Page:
Monday, October 11, 2010

Harvesting and Storing Pumpkins

From the folks at Botanical Interest Seeds:

Checking for Ripeness

How do you know if your pumpkins are ripe and ready to pick? Mature pumpkins will be fully colored. Thump them to see if they have a hollow sound inside. Try denting the rind with a fingernail – a mature pumpkin may dent, but it won't puncture easily. The foliage is starting to turn yellow and decline. The stems are hard or starting to crack or turn brown.

Immature Pumpkins

It's best to leave pumpkins on the vine as long as possible to ensure that they are fully mature. (If frost threatens, go ahead and pick any green ones (leaving a 4" stem) and bring them to a protected location. If they are far enough along, you may still be able to ripen them enough for carving. Follow disinfecting and curing instructions below, and expose green areas to sunlight.)

Beware of Frost

Many pumpkin farmers leave their pumpkins in the field to let them cure naturally and to open their fields for "you pick" pumpkin patch sales. Mature pumpkins can withstand a light frost that kills the foliage and leaves the fruit intact. However, extended exposure to frost or hard frost can damage the pumpkins, leaving them vulnerable to fungal or bacterial problems that can result in rapid decomposition. Ideally, pumpkins should be harvested when the foliage has begun to turn yellow and dry out and before the first light frost (28-33 degrees).


To harvest, cut pumpkins from the vine with a knife, leaving a stem that is at least 2" long. (Shorter stems offer a route for air and pathogens to get inside and promote decay.) Handle your pumpkins carefully to avoid bruising or scratching it, and do not carry them by the stem.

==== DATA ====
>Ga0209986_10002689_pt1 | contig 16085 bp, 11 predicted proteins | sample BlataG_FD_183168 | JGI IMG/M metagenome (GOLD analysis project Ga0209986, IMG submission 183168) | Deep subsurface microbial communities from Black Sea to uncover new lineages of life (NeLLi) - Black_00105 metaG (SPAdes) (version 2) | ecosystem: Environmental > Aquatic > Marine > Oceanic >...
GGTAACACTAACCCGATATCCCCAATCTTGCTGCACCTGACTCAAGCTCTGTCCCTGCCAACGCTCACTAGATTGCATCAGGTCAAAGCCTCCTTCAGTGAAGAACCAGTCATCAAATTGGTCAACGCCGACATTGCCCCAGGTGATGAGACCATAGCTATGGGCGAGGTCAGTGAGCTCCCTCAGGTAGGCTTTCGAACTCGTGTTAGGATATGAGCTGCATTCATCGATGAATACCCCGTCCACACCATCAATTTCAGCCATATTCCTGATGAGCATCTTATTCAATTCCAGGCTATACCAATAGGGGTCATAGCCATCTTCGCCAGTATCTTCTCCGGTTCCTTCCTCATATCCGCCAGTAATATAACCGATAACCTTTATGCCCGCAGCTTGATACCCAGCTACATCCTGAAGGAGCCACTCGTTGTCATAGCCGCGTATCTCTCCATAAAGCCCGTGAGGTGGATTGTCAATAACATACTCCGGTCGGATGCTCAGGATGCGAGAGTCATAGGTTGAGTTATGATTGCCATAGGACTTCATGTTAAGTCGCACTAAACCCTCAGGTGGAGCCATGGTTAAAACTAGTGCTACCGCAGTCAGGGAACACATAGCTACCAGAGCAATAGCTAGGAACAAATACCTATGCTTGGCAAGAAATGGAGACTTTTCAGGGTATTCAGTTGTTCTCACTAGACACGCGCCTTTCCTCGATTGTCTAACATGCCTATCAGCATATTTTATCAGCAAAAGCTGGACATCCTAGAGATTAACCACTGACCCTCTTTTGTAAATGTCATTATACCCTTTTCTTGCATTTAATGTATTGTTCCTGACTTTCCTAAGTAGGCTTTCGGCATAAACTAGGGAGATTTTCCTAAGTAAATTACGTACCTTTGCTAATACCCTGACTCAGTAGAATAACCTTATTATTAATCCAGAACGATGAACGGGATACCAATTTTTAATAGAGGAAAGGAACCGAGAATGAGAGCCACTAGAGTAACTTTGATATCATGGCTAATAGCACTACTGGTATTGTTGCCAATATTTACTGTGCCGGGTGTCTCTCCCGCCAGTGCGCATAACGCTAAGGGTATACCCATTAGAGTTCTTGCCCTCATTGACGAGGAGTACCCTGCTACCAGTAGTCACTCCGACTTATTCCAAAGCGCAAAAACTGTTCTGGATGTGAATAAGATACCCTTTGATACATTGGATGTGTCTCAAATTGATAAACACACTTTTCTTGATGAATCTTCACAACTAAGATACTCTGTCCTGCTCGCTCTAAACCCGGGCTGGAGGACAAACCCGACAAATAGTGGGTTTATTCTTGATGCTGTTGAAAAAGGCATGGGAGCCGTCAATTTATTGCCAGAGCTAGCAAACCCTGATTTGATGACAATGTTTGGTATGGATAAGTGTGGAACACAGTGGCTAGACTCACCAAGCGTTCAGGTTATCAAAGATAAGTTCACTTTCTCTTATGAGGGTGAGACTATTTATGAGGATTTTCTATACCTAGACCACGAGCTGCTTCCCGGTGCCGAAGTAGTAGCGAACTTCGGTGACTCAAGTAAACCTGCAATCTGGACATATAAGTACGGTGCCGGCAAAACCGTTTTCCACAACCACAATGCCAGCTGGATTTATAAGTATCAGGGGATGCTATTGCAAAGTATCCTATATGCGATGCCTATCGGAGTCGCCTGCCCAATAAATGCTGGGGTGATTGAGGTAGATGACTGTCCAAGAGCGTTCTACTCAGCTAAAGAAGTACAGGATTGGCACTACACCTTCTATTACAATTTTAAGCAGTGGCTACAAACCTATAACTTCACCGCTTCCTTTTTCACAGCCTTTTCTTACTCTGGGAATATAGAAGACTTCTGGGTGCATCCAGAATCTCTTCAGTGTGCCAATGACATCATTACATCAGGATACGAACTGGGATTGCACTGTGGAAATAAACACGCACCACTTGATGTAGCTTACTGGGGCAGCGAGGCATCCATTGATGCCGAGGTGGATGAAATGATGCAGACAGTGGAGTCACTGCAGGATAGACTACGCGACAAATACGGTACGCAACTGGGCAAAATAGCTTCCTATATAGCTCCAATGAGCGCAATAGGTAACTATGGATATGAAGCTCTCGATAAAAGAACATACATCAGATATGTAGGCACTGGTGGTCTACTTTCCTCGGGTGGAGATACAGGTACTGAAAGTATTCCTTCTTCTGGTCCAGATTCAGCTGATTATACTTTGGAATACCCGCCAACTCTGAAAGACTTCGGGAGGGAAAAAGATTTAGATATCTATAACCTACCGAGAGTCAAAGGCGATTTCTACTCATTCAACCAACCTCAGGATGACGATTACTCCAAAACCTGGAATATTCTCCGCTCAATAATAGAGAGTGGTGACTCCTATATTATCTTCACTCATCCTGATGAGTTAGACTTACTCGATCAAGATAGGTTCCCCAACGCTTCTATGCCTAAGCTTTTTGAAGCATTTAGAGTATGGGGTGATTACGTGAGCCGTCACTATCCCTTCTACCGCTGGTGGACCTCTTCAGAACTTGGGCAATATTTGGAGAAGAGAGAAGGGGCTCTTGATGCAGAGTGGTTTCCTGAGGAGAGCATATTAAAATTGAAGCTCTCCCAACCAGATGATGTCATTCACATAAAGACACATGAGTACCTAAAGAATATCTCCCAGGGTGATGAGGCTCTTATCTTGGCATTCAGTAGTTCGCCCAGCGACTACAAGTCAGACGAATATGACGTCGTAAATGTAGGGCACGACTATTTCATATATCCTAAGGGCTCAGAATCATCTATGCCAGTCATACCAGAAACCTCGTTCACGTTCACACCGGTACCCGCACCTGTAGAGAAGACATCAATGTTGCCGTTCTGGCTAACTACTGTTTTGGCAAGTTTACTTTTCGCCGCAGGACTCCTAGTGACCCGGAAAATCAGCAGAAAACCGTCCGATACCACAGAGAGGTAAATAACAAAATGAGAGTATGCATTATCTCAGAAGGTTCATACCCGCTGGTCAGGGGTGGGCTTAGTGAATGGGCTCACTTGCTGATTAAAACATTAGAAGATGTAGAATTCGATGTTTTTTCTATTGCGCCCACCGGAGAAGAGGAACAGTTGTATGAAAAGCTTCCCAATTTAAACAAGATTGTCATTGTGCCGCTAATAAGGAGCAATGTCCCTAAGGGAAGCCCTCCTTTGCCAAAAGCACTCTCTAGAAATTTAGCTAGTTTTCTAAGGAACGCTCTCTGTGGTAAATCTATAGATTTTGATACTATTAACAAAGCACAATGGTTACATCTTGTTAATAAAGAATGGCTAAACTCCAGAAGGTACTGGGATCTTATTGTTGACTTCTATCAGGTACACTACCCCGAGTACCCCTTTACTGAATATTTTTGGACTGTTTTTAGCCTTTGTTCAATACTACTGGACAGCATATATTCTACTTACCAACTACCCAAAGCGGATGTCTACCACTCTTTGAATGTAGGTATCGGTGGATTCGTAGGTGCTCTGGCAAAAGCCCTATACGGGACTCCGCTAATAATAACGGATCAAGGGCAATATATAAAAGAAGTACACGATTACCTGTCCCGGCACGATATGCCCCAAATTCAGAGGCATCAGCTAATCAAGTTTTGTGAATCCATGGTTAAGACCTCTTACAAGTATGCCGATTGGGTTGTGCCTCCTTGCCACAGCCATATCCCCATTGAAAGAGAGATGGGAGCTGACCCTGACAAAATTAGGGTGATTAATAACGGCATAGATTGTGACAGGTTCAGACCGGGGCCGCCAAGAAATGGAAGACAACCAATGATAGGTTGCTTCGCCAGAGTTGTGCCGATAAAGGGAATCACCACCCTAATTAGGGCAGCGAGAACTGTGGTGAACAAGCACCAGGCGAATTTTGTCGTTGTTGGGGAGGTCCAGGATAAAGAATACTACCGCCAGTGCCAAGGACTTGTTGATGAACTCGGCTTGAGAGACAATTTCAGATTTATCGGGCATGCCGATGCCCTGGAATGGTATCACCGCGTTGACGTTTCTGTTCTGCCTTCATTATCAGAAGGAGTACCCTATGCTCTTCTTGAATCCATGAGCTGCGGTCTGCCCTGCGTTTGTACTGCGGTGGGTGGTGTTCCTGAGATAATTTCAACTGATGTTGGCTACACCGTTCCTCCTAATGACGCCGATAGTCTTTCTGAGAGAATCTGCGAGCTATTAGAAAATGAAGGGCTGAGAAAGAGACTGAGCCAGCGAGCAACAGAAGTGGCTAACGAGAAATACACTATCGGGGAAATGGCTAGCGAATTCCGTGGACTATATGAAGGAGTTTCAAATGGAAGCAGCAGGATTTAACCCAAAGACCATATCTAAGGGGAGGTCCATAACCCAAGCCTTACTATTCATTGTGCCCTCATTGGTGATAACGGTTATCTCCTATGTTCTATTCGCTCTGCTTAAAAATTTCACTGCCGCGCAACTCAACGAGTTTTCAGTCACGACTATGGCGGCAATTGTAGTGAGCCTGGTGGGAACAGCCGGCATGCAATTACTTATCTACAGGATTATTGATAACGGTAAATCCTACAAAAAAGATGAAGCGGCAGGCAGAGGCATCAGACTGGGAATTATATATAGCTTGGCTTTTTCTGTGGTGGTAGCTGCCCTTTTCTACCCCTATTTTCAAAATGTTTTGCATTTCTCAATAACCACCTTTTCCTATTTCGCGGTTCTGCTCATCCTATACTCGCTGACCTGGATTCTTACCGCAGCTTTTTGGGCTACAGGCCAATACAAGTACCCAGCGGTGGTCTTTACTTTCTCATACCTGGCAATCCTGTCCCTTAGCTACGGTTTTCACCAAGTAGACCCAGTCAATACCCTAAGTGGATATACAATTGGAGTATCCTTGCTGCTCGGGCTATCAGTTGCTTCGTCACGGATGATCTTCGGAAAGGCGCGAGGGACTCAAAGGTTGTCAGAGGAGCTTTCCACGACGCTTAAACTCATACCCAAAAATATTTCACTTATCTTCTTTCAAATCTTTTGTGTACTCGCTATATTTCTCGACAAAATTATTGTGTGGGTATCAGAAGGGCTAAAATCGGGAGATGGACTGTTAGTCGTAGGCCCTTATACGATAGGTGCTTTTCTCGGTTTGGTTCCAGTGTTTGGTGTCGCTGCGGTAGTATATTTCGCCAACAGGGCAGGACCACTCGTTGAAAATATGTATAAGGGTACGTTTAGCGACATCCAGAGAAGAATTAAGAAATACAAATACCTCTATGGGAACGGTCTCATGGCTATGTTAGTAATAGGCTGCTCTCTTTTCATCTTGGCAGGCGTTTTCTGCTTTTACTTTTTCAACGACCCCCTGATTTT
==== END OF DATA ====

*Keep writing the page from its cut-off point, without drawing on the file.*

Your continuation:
Pumpkins will last longer when sprayed or dipped in 1 part bleach to 10 parts water to disinfect them. Cure them on a sunny windowsill or on a porch at 75-80 degrees for 1-2 weeks before eating, carving, or storing. The curing period helps to harden the rind and fully ripen them. Bring them in at night if frost threatens.


If you have extra pumpkins that you will not be carving or cooking within a few weeks, you can store them for later use. Mature pumpkins will store for 2-3 months if kept in a cool (ideally 50-60 degrees), dry location with good ventilation that is not in direct sunlight.

Check out a great variety of vegetable and flower seeds by Botanical Interests--many of them organic--here at Skillin's!

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